A Cultural Kaleidoscope

reviews, articles and musings on art, music, travel, culture, and life...

Friday, February 29, 2008

Romare Bearden's Odyssey

Unlike other renditions of Homer’s epic The Odyssey, Harlem Renaissance artist Romare Bearden’s version depicts the hero of the story as a black man. The works are reminiscent of Matisse’s jazz-influenced, abstract cut-outs and his drawings of The Odyssey, but are clearer and more exacting in context. Sixteen of the twenty images composing Bearden’s series, “A Black Odyssey” are on display together for the first time in over thirty years at the DC Moore Gallery in New York City.

Bright, whimsical pieces of cerulean and scarlet paper swirl and dance across the frames, bursting with color and re-casting a tale of sirens, lotus eaters, and one man’s journey home. The technique is meticulous. The process is delicate. Bearden executed the cut-paper collages with such precision that one wonders why he chose not to develop the figures’ characters in full detail, often portraying them as silhouettes.

The collages are flat and two-dimensional, but are highly textural – consisting of layered sheets of paper that create effects of shadowing, movement, and volume. “Battle with Cicones” reveals Bearden’s impeccable attention to detail. The figures and landscape surrounding this violent encounter convey a fluidity of curves and softness of shapes that make the piecing together of endless scraps of paper appear effortless.

However, Bearden does not develop many of his characters. Shadows appear rather than human faces. This can be seen as Bearden’s argument that Odysseus is representative of any man, any struggle, and any journey. A Black Odyssey is also a metaphor for Bearden’s own life as a struggling artist after he moved to Harlem from the south.

The series suggests the timeless idea of the human experience through suffering, exploration, and overcoming obstacles. The internal and external plights of the black man allow the vibrant colors to fade into the background. Black forms add stark contrast and richness to the colorful series, grounding the other images as the idea of any man resonates.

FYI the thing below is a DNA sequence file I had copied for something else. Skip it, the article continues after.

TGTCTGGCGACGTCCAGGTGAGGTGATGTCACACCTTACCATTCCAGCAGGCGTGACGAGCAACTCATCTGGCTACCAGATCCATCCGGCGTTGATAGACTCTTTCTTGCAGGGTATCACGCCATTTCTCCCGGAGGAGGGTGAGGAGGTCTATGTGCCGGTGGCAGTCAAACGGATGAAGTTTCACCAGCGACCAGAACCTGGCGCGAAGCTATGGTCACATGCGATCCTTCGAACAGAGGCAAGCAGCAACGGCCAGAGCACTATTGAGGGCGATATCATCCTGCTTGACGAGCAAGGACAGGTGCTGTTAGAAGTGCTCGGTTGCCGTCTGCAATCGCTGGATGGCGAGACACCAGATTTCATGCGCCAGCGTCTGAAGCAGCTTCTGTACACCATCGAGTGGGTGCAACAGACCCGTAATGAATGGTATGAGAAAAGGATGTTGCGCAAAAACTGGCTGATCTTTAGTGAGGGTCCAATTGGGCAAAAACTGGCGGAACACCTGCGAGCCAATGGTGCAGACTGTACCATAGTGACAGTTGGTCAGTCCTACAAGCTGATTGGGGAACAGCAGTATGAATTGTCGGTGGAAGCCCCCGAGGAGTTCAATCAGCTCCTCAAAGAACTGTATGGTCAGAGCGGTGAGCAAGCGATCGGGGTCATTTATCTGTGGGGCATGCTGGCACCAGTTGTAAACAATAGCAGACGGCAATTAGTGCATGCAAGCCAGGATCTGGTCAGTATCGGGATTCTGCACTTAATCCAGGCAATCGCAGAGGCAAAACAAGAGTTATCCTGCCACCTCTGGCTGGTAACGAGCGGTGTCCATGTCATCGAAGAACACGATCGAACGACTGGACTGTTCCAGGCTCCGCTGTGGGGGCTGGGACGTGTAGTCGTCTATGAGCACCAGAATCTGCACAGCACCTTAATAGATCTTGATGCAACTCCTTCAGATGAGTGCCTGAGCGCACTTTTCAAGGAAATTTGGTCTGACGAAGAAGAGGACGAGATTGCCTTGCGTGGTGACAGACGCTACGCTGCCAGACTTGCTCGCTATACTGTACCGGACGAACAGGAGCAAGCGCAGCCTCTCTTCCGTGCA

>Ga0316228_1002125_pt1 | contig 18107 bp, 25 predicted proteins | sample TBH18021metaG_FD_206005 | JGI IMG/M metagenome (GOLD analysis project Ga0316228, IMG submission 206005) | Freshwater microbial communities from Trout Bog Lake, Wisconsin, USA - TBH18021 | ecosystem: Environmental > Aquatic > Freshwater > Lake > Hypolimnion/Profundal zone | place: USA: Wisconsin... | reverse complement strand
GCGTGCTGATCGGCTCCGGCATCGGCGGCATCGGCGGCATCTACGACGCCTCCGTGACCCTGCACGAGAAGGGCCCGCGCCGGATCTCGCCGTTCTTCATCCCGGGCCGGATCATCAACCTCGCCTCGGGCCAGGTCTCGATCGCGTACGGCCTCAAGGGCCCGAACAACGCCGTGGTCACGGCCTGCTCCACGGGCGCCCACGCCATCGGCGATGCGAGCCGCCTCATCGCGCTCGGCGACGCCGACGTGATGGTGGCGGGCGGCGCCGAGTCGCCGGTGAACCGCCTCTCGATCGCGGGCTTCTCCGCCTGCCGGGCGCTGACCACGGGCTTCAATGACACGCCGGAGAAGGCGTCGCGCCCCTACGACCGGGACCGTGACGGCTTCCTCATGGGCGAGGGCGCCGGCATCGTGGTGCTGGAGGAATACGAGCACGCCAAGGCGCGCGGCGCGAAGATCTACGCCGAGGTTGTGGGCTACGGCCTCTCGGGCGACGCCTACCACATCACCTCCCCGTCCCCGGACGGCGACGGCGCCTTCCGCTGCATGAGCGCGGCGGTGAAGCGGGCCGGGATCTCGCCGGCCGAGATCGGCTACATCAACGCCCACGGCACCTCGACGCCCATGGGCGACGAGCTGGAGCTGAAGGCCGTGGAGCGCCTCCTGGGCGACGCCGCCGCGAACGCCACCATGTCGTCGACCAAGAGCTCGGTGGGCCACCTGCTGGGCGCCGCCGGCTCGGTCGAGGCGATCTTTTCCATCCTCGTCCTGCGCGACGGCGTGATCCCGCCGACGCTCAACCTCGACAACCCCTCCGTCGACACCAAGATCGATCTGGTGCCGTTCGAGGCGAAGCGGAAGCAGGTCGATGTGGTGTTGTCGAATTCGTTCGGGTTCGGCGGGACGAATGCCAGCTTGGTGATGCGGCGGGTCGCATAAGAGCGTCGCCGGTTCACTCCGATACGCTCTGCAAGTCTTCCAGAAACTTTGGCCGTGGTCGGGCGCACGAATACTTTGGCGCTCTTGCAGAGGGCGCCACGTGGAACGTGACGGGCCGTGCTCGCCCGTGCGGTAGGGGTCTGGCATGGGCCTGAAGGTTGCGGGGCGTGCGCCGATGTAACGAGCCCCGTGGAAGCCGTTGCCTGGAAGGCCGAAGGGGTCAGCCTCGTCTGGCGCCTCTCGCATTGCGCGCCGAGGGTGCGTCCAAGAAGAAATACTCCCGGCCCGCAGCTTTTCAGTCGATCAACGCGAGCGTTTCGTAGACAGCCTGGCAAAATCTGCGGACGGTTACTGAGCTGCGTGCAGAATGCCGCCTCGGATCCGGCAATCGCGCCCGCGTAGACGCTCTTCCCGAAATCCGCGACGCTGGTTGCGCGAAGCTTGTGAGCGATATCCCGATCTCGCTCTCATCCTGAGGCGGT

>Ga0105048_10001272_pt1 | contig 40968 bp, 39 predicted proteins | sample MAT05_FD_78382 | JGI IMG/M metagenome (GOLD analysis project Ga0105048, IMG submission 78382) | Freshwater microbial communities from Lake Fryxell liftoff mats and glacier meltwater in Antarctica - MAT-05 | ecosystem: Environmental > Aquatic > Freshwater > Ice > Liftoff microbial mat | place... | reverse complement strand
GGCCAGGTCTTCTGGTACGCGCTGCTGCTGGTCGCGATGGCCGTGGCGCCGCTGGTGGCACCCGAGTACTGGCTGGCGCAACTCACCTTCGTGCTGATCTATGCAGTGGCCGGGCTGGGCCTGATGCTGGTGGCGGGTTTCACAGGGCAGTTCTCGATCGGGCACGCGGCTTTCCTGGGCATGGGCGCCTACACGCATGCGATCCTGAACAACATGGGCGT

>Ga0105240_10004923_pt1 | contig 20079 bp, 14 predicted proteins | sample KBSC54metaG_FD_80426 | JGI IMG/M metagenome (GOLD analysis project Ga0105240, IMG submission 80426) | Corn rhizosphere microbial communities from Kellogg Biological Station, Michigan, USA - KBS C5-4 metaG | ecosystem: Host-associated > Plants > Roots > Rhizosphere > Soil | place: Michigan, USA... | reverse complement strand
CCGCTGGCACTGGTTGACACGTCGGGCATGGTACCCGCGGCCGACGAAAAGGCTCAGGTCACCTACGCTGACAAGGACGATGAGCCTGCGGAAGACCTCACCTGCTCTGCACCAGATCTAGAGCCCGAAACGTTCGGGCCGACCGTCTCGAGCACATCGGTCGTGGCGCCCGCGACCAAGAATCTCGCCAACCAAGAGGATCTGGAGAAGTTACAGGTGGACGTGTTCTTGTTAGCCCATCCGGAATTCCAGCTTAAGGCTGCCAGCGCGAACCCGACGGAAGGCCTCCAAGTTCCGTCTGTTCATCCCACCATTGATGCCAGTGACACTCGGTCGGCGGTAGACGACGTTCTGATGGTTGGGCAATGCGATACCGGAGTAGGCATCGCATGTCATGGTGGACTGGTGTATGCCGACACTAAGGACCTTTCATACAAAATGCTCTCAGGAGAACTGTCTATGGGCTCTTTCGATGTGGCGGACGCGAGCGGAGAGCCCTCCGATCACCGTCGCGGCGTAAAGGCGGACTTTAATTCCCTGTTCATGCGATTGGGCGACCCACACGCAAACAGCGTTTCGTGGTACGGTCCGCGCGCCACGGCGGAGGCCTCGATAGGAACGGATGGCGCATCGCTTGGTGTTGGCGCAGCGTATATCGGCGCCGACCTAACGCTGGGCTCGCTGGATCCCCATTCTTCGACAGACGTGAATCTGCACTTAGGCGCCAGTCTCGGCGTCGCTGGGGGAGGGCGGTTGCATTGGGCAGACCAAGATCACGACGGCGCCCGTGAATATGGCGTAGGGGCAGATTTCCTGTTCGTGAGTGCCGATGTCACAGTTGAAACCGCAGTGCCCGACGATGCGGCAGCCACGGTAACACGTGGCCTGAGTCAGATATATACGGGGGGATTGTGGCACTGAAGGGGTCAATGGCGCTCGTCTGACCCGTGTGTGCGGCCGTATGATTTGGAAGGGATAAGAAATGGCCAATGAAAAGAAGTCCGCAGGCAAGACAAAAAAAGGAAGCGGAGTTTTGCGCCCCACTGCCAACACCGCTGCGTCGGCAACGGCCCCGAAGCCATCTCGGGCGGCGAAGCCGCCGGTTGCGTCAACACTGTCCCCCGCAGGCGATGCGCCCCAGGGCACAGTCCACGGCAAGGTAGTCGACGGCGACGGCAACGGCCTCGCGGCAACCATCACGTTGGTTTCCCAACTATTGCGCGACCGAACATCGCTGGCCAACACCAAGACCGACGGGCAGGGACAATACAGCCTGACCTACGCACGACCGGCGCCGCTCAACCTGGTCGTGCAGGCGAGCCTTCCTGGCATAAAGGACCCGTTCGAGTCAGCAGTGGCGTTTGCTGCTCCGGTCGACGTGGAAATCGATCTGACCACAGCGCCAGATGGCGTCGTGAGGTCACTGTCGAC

Thursday, February 28, 2008

Bigger is Always Better - And Faster

“Ramble On” blares from the stereo as four sandwich artists, high on life (and possibly something else), belt out the lyrics to the Zeppelin tune and play air guitar in the kitchen. The employees at Jimmy John’s Gourmet Sandwiches – the latest restaurant chain to open on Marshall Street – claim to make the “World’s Greatest Gourmet Sandwiches” fast. And they do.

The staff goofs off and clearly enjoys jamming out while making subs. Irreverent quotes and clever sayings such as “We don’t care where your mouth has been. All we want to know is where your mouth is now,” are plastered on the walls around them. The good times don’t slow the place down as the sandwiches zip down the assembly line with generous helpings of meat, cheese, and veggies. Orders are wrapped up and ready to go almost before you have finished paying.

Smells of freshly baked bread fill the air as French baguettes and hearty 7-grain loaves are pulled from the oven. Jimmy John’s employees slice all of the ingredients in-house daily for the twenty-four signature deli sandwiches that comprise the straightforward menu. You have the option to make it an eight-inch sub, a giant club sandwich, or an “unwich” (lettuce wrap with no bread) and choose which meat (turkey, roast beef, tuna, ham, capicola, or salami) you want.

Clubs are often the most popular item on the menu. According to the staff, the average sandwich measures 2.5 inches tall and rings in at $5.45, a modest price since the meal is so filling that it serves as your lunch and dinner for the day. It’s difficult to get your mouth around one of these beasts, and only those with an appetite for destruction can finish it in a single sitting.

The Beach Club (#12) is one of the healthiest offerings in the giant-club department. It’s served on huge, fluffy slabs of 7-grain bread slathered with homemade avocado spread with giant helpings of turkey and provolone and fresh lettuce, tomato, cucumbers, and sprouts piled on high.

If you want a humongous, delicious sandwich made quick-to-order while you listen to classic rock and some off-color jokes, Jimmy John’s should be your next stop for lunch on The Hill.

Acoustic Shards

Acoustic Shards

3 stars ***

Sounds Like: Andy McKee, Nick Drake

Buckethead reaches to the vault from the early ‘90s for solo acoustic recordings of heavy chord progressions. Songs like “Thugs” sound experimental and unfinished while “Serape” twists into a saucy Latin tune. The album is reminiscent of a local coffee shop, with its soothing and somber tone. This softer side of Buckethead is a far cry from his usual ripping electric guitar technique with metal undertones.

Nylon's Identity Crisis

Not for girls. This bold tagline and the bright pink title instantly made me reach for a copy of Nylon Guys magazine on the newsstand. And I wondered, “Is that the point?”

After reading it cover to cover, I’m still not sure that this magazine is only for guys. And I’m also not sure that Nylon Guys knows whom it is for either.

The Fall 2007 issue of the quarterly magazine from Nylon Holding, Inc, the publishers of Nylon Magazine, features Jason Schwartzman on the cover – a solid, non-mainstream cover choice for a magazine that aims to “Celebrate independence and a pipeline to popular culture.” However, Schwartzman is holding a placard that says, “Nylon?,” which is exactly what I think to myself as I wonder who the target audience is and what the goal here actually is.